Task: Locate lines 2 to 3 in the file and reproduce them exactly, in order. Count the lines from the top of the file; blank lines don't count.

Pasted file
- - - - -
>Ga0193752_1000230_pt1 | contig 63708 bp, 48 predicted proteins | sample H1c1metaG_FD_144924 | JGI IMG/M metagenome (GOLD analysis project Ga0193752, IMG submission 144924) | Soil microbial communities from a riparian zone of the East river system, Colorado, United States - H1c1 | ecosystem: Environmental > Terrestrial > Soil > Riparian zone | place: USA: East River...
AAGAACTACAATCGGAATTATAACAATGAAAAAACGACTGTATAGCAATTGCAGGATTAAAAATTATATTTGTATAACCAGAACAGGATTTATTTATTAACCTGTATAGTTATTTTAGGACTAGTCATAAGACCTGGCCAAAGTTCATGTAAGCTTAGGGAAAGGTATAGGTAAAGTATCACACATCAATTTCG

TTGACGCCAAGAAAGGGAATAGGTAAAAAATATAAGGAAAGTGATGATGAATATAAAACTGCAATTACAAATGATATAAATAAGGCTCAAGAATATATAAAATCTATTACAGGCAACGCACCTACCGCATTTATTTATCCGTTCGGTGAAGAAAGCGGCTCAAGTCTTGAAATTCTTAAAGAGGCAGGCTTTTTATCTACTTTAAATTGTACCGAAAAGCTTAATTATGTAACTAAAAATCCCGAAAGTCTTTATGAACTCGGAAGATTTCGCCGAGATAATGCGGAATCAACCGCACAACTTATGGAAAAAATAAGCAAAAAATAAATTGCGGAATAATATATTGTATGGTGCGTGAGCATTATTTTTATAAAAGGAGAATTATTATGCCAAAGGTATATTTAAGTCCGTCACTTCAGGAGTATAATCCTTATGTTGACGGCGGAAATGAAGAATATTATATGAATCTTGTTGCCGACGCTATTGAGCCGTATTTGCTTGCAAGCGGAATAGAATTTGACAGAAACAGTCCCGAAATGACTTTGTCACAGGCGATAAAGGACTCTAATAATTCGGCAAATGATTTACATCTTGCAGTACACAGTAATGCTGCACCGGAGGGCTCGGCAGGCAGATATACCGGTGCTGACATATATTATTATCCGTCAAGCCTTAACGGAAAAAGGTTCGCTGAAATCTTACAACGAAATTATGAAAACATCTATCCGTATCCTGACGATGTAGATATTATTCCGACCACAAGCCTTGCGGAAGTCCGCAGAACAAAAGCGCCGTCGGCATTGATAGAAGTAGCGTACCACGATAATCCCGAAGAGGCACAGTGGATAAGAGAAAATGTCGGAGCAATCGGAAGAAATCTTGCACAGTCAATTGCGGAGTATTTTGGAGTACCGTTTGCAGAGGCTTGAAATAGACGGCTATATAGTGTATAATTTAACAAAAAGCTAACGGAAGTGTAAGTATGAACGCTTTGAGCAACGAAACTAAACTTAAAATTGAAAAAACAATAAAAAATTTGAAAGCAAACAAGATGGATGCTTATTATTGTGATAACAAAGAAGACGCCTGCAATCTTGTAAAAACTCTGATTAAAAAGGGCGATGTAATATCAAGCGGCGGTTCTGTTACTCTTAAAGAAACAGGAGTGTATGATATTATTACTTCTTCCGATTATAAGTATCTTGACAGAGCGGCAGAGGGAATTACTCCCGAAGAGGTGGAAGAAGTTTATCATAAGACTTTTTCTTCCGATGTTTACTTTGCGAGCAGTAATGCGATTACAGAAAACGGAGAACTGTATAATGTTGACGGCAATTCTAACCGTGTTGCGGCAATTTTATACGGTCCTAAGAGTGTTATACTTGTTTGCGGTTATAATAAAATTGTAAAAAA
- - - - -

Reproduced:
AAGAACTACAATCGGAATTATAACAATGAAAAAACGACTGTATAGCAATTGCAGGATTAAAAATTATATTTGTATAACCAGAACAGGATTTATTTATTAACCTGTATAGTTATTTTAGGACTAGTCATAAGACCTGGCCAAAGTTCATGTAAGCTTAGGGAAAGGTATAGGTAAAGTATCACACATCAATTTCG

TTGACGCCAAGAAAGGGAATAGGTAAAAAATATAAGGAAAGTGATGATGAATATAAAACTGCAATTACAAATGATATAAATAAGGCTCAAGAATATATAAAATCTATTACAGGCAACGCACCTACCGCATTTATTTATCCGTTCGGTGAAGAAAGCGGCTCAAGTCTTGAAATTCTTAAAGAGGCAGGCTTTTTATCTACTTTAAATTGTACCGAAAAGCTTAATTATGTAACTAAAAATCCCGAAAGTCTTTATGAACTCGGAAGATTTCGCCGAGATAATGCGGAATCAACCGCACAACTTATGGAAAAAATAAGCAAAAAATAAATTGCGGAATAATATATTGTATGGTGCGTGAGCATTATTTTTATAAAAGGAGAATTATTATGCCAAAGGTATATTTAAGTCCGTCACTTCAGGAGTATAATCCTTATGTTGACGGCGGAAATGAAGAATATTATATGAATCTTGTTGCCGACGCTATTGAGCCGTATTTGCTTGCAAGCGGAATAGAATTTGACAGAAACAGTCCCGAAATGACTTTGTCACAGGCGATAAAGGACTCTAATAATTCGGCAAATGATTTACATCTTGCAGTACACAGTAATGCTGCACCGGAGGGCTCGGCAGGCAGATATACCGGTGCTGACATATATTATTATCCGTCAAGCCTTAACGGAAAAAGGTTCGCTGAAATCTTACAACGAAATTATGAAAACATCTATCCGTATCCTGACGATGTAGATATTATTCCGACCACAAGCCTTGCGGAAGTCCGCAGAACAAAAGCGCCGTCGGCATTGATAGAAGTAGCGTACCACGATAATCCCGAAGAGGCACAGTGGATAAGAGAAAATGTCGGAGCAATCGGAAGAAATCTTGCACAGTCAATTGCGGAGTATTTTGGAGTACCGTTTGCAGAGGCTTGAAATAGACGGCTATATAGTGTATAATTTAACAAAAAGCTAACGGAAGTGTAAGTATGAACGCTTTGAGCAACGAAACTAAACTTAAAATTGAAAAAACAATAAAAAATTTGAAAGCAAACAAGATGGATGCTTATTATTGTGATAACAAAGAAGACGCCTGCAATCTTGTAAAAACTCTGATTAAAAAGGGCGATGTAATATCAAGCGGCGGTTCTGTTACTCTTAAAGAAACAGGAGTGTATGATATTATTACTTCTTCCGATTATAAGTATCTTGACAGAGCGGCAGAGGGAATTACTCCCGAAGAGGTGGAAGAAGTTTATCATAAGACTTTTTCTTCCGATGTTTACTTTGCGAGCAGTAATGCGATTACAGAAAACGGAGAACTGTATAATGTTGACGGCAATTCTAACCGTGTTGCGGCAATTTTATACGGTCCTAAGAGTGTTATACTTGTTTGCGGTTATAATAAAATTGTAAAAAA